When we visited the family, they took keen interest in our solar solution. We explained them the benefits of clean energy and cost economics. They instantly agreed for installation. After couple weeks, we visited them again to understand how they were benefiting from it. Ameena shared that her kids are now able to study at night. She also uses one light as a night bulb. Her kids use fan entire day (10-12 hours), which is a no-brainer given the sweltering 110 F summer heat in UP. Additionally, Ameena is a big supporter of solar energy and actively spreads the word about it in the village. She actually helped us get 3 more customers in her village. Also, she helped us understand psyche of people in her village. She narrated how people in her village are afraid of government instalment schemes (solar energy solutions available on monthly payable instalments that user gets to own after 5-7 years) as they have had incidents of ‘sarkaari log’ (meaning government folks) taking away their belongings and livestock for non-payment of instalments.

Ameena and her kids understanding usage of solar lighting system from our technician
Girija Shankar (Young family bread earner)

Girija Shankar is a young farmer-cum-daily wage earner who supports 6 members, including his parents and family. He is in his early 20’s and has a small 1-acre farm. To boost earnings, he visits Lucknow city once every month for daily wage labor and stays there for 1-2 weeks (Note: Poor people like him stay under bridges or slums in cities to save rental costs and take home maximum earnings). He is the decision maker in house, but is also influenced by Village Pradhan who lives next door to his hut. His house has two rooms, one made of brick and another with thatched roof. His younger brother and uncle live next door in separate houses.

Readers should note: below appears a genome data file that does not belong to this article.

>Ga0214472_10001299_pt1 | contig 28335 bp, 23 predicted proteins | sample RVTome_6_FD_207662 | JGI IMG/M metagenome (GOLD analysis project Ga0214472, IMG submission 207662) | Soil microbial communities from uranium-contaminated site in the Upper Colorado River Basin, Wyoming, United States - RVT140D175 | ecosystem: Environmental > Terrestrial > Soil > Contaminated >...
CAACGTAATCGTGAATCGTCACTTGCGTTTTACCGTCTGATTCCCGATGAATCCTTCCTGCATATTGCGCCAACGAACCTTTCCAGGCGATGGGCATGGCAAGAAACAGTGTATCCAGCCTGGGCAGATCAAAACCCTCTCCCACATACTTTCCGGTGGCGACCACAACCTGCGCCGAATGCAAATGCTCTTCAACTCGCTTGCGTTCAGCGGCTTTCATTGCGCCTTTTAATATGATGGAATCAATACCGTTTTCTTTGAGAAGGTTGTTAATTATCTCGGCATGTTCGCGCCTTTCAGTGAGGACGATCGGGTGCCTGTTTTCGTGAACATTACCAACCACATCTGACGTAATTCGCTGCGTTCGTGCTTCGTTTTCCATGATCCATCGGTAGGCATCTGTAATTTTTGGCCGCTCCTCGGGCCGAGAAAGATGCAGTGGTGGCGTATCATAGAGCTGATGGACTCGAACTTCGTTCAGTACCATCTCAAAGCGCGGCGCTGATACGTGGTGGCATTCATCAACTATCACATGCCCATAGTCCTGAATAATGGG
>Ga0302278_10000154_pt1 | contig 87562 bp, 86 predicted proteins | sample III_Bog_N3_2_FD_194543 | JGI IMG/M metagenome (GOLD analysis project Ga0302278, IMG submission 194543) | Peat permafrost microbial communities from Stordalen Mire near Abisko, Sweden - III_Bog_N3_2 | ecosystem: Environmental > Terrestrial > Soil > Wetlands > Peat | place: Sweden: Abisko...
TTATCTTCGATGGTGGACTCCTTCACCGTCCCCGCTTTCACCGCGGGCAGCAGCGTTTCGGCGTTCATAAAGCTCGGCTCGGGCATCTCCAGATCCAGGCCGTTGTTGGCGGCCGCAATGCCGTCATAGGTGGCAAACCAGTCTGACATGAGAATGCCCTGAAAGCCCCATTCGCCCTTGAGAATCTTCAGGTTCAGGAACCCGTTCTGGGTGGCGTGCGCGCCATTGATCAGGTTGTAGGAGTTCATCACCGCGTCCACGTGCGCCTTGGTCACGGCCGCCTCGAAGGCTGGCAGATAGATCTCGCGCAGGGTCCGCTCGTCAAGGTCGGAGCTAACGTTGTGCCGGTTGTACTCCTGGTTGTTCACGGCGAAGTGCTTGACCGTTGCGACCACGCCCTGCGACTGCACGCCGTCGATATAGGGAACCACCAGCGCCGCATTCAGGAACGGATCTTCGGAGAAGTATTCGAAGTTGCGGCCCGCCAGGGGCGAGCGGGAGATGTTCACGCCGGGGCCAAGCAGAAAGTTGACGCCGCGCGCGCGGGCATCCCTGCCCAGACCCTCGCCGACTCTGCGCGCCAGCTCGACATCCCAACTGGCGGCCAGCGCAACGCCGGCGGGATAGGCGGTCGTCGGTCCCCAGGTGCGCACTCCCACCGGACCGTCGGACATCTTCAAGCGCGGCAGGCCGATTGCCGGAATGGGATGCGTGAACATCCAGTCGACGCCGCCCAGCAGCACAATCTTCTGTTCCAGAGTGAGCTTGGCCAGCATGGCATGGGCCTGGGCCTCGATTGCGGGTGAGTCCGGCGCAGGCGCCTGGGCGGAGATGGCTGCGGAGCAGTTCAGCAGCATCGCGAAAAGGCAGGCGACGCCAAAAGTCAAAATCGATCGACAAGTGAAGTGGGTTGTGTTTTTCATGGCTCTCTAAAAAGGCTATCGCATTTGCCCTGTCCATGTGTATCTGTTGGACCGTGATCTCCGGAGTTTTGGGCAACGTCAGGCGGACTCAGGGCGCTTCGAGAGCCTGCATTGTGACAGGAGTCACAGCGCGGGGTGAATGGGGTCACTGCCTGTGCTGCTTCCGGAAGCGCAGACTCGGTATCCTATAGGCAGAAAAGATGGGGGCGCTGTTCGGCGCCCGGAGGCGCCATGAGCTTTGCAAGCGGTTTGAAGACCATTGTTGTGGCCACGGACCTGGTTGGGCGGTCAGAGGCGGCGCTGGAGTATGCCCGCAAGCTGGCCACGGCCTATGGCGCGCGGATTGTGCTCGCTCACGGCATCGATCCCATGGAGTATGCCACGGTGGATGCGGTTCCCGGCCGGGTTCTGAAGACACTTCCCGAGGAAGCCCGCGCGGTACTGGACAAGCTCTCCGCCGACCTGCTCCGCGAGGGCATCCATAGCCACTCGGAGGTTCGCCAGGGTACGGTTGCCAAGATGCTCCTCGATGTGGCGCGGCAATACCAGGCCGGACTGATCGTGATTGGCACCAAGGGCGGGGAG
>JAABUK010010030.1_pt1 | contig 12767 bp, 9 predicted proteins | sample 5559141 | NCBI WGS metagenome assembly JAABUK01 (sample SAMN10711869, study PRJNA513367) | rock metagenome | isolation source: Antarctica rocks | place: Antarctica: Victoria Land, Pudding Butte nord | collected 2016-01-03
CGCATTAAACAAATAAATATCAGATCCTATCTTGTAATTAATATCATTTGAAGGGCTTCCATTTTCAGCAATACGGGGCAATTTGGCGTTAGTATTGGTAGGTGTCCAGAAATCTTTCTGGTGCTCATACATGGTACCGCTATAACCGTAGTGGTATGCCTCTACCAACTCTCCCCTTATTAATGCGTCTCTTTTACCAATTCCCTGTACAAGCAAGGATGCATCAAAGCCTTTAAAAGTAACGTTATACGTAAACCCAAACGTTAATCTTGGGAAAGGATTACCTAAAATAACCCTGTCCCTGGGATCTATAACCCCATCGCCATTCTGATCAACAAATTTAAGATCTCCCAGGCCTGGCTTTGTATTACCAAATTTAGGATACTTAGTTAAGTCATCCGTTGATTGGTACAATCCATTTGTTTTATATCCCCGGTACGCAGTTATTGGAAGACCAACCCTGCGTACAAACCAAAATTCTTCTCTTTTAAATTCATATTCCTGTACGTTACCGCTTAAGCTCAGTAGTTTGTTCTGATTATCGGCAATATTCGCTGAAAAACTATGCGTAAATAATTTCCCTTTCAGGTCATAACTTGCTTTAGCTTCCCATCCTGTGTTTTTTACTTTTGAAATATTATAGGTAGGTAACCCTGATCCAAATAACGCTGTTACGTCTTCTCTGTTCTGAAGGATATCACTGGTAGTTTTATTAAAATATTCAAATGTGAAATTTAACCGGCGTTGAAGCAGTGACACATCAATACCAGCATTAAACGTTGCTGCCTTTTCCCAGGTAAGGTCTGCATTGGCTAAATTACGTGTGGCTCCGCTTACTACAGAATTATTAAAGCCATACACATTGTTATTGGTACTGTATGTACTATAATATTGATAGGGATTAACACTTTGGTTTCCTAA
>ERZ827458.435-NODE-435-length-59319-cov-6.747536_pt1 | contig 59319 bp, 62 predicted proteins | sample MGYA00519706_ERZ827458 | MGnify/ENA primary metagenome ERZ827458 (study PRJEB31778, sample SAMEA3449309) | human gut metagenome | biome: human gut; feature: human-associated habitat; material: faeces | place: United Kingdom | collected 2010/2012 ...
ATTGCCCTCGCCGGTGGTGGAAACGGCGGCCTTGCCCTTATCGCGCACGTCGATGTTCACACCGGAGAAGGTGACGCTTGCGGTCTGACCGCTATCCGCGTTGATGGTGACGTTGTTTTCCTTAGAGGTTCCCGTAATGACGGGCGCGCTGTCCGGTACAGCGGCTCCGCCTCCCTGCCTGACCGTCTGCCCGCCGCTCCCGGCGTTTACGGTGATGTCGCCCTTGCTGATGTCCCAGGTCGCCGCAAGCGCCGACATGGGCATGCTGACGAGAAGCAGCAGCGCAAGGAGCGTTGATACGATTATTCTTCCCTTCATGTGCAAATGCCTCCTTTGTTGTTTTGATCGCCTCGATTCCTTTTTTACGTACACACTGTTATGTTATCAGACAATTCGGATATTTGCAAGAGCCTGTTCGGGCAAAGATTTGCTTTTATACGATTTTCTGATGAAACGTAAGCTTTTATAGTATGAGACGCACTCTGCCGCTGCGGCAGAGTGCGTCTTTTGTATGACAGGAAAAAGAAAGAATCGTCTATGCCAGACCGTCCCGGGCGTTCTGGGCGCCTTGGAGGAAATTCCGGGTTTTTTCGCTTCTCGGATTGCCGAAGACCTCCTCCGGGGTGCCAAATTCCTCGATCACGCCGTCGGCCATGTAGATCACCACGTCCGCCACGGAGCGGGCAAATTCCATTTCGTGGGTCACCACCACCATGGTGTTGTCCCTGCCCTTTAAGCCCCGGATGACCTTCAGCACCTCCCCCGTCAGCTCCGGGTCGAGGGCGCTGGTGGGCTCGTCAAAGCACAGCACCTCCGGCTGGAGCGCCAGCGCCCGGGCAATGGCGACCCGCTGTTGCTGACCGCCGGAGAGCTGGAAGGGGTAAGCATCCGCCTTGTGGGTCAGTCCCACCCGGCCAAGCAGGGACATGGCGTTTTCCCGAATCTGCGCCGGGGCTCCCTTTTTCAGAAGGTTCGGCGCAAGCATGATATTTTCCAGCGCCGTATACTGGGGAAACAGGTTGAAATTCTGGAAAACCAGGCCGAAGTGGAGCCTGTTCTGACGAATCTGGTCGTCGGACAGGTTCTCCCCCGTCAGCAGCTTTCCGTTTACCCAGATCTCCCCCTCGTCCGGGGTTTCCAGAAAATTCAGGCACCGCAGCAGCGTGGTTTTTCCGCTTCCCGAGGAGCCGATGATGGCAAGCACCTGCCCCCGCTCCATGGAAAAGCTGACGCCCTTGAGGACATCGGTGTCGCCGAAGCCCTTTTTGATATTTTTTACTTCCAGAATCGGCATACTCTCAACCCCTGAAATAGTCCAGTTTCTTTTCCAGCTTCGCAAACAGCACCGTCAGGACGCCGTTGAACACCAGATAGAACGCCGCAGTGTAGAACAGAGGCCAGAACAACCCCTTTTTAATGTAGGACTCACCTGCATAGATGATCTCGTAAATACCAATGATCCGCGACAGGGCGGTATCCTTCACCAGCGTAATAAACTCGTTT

Customer #2: Girija Shankar
Their energy needs were fulfilled by kerosene oil lamp, similar to most poor farmers like him. They use lamp during supper and spend ~4$/month on energy. His story of using solar energy is bit unique. He saw his neighbours (the village Pradhan) use our solar lights and fan for a month, was very impressed by it and came running to us when we visited the village next time. In fact, he was in such dire need for a better energy solution that he started working more hours to afford our solar lighting and fan system. Once installed, his family’s happiness knew no bounds. Now, his parents use a night lamp at night and his wife and son enjoy the fan breeze in daytime (7-8 hours fan use). They also requested for an EVD-DVD player to watch religious CDs and listen to songs.